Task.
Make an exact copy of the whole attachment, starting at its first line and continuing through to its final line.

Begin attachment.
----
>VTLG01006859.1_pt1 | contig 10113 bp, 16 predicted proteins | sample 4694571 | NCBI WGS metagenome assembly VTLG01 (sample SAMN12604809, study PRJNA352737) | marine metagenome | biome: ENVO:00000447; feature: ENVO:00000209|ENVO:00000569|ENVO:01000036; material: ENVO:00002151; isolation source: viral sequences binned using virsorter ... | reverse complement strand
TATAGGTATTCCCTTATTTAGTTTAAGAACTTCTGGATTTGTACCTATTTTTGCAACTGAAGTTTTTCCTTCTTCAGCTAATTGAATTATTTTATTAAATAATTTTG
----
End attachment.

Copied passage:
>VTLG01006859.1_pt1 | contig 10113 bp, 16 predicted proteins | sample 4694571 | NCBI WGS metagenome assembly VTLG01 (sample SAMN12604809, study PRJNA352737) | marine metagenome | biome: ENVO:00000447; feature: ENVO:00000209|ENVO:00000569|ENVO:01000036; material: ENVO:00002151; isolation source: viral sequences binned using virsorter ... | reverse complement strand
TATAGGTATTCCCTTATTTAGTTTAAGAACTTCTGGATTTGTACCTATTTTTGCAACTGAAGTTTTTCCTTCTTCAGCTAATTGAATTATTTTATTAAATAATTTTG